Chloe Everhart, 33 is from Portland, Oregon. Her husband Hyrum Jenson, 28, is from Logan, Utah. The couple moved to rural Costilla County in July. 

(Nathaniel Minor/CPR News)

Posted Oct. 1 | Updated Oct. 2

Costilla County has backed off from proposed land-use code changes that off-grid residents say were targeted at them.

A series of tense public meetings in September exposed a conflict between long-time residents and off-grid residents, many of whom are new to the rural area in the southern San Luis Valley. County officials say they now believe the existing code is sufficient to manage sanitation, health concerns and other issues arising from the influx of new residents. 

"We all felt like it became a distraction," said Costilla County Chief Administrative Officer Ben Doon, referring to intense disagreements over the proposal.

The proposed changes would have required water, septic and electricity to be installed prior to building permits being issued. Lots smaller than five acres could only have one dwelling unit. Many off-grid residents are building non-conventional homes with things like composting toilets that they say would've been banned.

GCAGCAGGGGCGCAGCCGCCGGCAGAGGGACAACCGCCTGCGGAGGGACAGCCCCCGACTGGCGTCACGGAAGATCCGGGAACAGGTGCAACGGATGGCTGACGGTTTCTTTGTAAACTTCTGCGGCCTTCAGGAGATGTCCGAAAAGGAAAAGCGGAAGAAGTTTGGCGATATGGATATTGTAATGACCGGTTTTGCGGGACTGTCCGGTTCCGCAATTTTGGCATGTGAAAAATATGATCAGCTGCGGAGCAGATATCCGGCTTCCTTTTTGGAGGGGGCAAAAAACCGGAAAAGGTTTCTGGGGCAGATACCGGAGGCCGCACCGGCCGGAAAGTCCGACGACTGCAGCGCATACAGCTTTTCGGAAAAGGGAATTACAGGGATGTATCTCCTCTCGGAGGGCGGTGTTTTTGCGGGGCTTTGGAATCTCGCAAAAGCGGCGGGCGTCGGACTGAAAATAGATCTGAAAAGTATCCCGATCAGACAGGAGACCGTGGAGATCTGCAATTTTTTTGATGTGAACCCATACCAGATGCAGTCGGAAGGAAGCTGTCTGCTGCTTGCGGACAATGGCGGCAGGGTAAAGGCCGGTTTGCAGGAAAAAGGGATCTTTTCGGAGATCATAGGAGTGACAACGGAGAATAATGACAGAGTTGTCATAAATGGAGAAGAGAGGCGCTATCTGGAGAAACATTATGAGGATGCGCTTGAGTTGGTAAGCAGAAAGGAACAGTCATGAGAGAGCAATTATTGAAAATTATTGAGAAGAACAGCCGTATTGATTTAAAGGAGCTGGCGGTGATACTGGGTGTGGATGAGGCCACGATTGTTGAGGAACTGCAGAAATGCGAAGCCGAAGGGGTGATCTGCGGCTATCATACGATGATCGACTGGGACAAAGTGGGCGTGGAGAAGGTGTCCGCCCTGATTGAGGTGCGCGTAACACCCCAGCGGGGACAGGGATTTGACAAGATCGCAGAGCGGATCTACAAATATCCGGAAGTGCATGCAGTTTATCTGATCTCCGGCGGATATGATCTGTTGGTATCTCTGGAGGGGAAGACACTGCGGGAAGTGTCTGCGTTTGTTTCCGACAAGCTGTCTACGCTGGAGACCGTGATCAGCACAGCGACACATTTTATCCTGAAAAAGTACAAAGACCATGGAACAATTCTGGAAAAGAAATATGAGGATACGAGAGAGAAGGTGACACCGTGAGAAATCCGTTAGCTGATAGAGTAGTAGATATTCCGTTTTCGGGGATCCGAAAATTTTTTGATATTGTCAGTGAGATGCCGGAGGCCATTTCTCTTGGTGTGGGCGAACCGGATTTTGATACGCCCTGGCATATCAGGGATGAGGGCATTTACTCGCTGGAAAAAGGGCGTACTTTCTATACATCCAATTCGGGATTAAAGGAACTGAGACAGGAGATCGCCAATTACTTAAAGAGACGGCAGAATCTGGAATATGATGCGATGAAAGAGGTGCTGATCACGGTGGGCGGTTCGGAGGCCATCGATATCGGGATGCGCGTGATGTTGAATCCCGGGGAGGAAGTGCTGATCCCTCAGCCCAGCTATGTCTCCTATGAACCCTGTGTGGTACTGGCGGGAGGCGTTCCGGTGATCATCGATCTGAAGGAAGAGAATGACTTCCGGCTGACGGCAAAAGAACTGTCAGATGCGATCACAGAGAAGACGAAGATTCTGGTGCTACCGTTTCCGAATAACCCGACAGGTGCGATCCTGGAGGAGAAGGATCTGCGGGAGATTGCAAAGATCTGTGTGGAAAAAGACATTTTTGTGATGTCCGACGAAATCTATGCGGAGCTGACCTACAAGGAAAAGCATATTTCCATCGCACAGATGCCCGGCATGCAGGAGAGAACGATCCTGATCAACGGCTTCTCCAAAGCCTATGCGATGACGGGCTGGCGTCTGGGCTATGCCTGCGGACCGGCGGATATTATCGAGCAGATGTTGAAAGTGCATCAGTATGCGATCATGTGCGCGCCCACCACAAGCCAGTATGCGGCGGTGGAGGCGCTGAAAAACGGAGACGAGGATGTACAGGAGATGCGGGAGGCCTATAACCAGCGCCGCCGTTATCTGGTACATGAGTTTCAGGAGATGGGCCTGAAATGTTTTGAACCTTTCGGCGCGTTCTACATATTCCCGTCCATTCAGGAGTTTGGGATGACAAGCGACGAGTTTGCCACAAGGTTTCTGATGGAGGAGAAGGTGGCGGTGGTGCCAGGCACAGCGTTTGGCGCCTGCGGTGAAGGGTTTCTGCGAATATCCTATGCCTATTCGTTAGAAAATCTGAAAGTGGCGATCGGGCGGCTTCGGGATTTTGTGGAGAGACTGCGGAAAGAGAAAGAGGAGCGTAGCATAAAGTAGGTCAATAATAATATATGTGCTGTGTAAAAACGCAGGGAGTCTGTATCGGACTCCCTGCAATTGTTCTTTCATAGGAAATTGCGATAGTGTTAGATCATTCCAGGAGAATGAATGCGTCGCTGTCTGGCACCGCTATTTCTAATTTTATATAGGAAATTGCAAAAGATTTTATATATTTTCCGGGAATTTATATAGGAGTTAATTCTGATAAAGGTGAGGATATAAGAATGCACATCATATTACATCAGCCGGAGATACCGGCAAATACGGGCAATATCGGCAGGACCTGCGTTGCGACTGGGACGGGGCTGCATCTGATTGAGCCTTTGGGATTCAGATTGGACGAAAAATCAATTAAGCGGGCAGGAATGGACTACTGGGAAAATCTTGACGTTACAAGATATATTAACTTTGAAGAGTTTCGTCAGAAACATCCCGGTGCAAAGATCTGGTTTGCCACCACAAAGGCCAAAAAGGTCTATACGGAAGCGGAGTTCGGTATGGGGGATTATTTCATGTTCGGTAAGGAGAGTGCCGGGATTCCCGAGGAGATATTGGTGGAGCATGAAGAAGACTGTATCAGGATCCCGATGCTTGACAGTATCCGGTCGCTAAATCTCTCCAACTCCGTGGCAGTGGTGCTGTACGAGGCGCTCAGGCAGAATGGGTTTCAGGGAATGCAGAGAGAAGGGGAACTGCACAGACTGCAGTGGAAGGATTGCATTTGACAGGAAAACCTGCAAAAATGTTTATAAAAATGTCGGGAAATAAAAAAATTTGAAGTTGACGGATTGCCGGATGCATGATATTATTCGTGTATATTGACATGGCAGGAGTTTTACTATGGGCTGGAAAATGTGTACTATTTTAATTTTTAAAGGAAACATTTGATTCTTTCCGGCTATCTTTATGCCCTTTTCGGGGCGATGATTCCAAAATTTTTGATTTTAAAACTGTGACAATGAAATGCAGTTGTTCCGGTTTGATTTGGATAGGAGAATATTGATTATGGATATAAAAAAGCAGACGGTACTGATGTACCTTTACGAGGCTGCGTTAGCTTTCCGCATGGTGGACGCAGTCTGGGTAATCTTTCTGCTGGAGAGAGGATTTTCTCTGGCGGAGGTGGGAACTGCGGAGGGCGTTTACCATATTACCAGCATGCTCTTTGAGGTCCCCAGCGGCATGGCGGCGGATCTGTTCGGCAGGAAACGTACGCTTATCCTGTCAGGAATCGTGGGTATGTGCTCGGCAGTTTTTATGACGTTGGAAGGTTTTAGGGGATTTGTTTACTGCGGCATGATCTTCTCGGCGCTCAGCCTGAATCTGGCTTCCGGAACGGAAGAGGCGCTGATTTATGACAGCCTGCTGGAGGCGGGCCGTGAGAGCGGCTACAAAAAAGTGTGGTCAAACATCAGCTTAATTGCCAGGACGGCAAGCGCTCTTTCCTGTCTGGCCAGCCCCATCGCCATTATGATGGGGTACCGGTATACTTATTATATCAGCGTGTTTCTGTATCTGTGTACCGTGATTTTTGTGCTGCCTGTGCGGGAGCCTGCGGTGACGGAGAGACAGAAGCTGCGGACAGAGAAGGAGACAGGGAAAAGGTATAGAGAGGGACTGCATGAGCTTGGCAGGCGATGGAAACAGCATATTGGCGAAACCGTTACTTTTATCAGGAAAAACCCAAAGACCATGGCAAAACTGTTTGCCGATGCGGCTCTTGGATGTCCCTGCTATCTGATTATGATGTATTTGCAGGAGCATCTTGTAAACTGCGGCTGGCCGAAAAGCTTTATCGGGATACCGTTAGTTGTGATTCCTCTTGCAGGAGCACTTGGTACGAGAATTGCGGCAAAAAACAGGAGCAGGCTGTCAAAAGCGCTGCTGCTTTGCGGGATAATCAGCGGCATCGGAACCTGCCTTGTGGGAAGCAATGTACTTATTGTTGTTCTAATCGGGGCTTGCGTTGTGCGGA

(Update Oct. 2: County officials now tell CPR News they already have the discretion to require water, septic and electricity -- in addition to a variety of other permits -- before they grant a final building permit. The changes would have made that more clear, they say.)

Chloe Everhart, who recently moved to Costilla County from Montrose with her husband Hyrum Jensen, helped organize her off-grid neighbors to fight the proposed changes. She called the county's move a "win" and hoped for healing between long-time residents and newcomers. 

"This can be a very positive development for the community that all of this happened," Everhart said, who added she'll continue to attend relevant public meetings to keep pressure on the county. "Maybe we can start working together to solve some things that have been problems for a very long time."

Two of those problems are illegal dump sites and poverty. Everhart says she's pushing the county to allow residents with high property tax bills to work them off by cleaning up the dump sites. She said the county is trying to figure out if such a plan is legal.

Still though, not all of the issues have been resolved. Obtaining water legally is a constant struggle. And the county in July stopped issuing long-term camping permits because they say off-grid residents were using RVs as a permanent homes. Everhart said she and other off-grid residents are trying to figure out how to sidestep the current limit of 14 days of camping. One idea is for a large group to move from lot to lot every few weeks.

“We’d probably have to move eight or 10 times over the winter," Everhart said. "If they [the county ] force us to live together, all they’re going to do is help us make a stronger community.”

Doon said the county is stepping up its outreach to new residents looking to buy cheap land and live off grid. They've developed a one-page guide with relevant sections of the land-use code.

But will that be enough to de-escalate tensions? 

"Time will tell on that one," Doon said.